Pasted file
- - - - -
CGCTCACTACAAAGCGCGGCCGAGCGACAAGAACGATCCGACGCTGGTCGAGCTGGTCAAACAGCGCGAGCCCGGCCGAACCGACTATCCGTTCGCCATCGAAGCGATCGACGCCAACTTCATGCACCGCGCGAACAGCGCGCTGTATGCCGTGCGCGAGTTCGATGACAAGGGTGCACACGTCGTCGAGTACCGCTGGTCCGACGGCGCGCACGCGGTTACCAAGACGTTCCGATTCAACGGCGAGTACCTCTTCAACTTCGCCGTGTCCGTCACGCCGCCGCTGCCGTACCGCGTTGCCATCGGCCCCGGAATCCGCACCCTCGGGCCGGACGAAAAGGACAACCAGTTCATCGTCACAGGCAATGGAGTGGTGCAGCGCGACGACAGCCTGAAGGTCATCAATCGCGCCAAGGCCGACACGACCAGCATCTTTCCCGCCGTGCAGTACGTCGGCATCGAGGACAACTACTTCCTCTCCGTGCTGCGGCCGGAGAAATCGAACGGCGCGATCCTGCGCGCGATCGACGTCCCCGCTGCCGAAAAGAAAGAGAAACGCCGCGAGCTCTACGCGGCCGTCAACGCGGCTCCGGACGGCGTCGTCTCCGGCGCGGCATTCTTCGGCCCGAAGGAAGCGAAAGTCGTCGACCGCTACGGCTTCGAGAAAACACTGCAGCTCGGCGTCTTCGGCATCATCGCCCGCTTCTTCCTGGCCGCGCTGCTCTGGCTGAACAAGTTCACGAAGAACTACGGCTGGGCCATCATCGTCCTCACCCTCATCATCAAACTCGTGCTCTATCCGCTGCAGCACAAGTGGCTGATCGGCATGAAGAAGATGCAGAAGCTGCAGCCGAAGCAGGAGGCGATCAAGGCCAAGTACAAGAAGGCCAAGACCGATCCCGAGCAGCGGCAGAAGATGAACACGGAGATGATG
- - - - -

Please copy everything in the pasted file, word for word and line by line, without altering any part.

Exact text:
CGCTCACTACAAAGCGCGGCCGAGCGACAAGAACGATCCGACGCTGGTCGAGCTGGTCAAACAGCGCGAGCCCGGCCGAACCGACTATCCGTTCGCCATCGAAGCGATCGACGCCAACTTCATGCACCGCGCGAACAGCGCGCTGTATGCCGTGCGCGAGTTCGATGACAAGGGTGCACACGTCGTCGAGTACCGCTGGTCCGACGGCGCGCACGCGGTTACCAAGACGTTCCGATTCAACGGCGAGTACCTCTTCAACTTCGCCGTGTCCGTCACGCCGCCGCTGCCGTACCGCGTTGCCATCGGCCCCGGAATCCGCACCCTCGGGCCGGACGAAAAGGACAACCAGTTCATCGTCACAGGCAATGGAGTGGTGCAGCGCGACGACAGCCTGAAGGTCATCAATCGCGCCAAGGCCGACACGACCAGCATCTTTCCCGCCGTGCAGTACGTCGGCATCGAGGACAACTACTTCCTCTCCGTGCTGCGGCCGGAGAAATCGAACGGCGCGATCCTGCGCGCGATCGACGTCCCCGCTGCCGAAAAGAAAGAGAAACGCCGCGAGCTCTACGCGGCCGTCAACGCGGCTCCGGACGGCGTCGTCTCCGGCGCGGCATTCTTCGGCCCGAAGGAAGCGAAAGTCGTCGACCGCTACGGCTTCGAGAAAACACTGCAGCTCGGCGTCTTCGGCATCATCGCCCGCTTCTTCCTGGCCGCGCTGCTCTGGCTGAACAAGTTCACGAAGAACTACGGCTGGGCCATCATCGTCCTCACCCTCATCATCAAACTCGTGCTCTATCCGCTGCAGCACAAGTGGCTGATCGGCATGAAGAAGATGCAGAAGCTGCAGCCGAAGCAGGAGGCGATCAAGGCCAAGTACAAGAAGGCCAAGACCGATCCCGAGCAGCGGCAGAAGATGAACACGGAGATGATG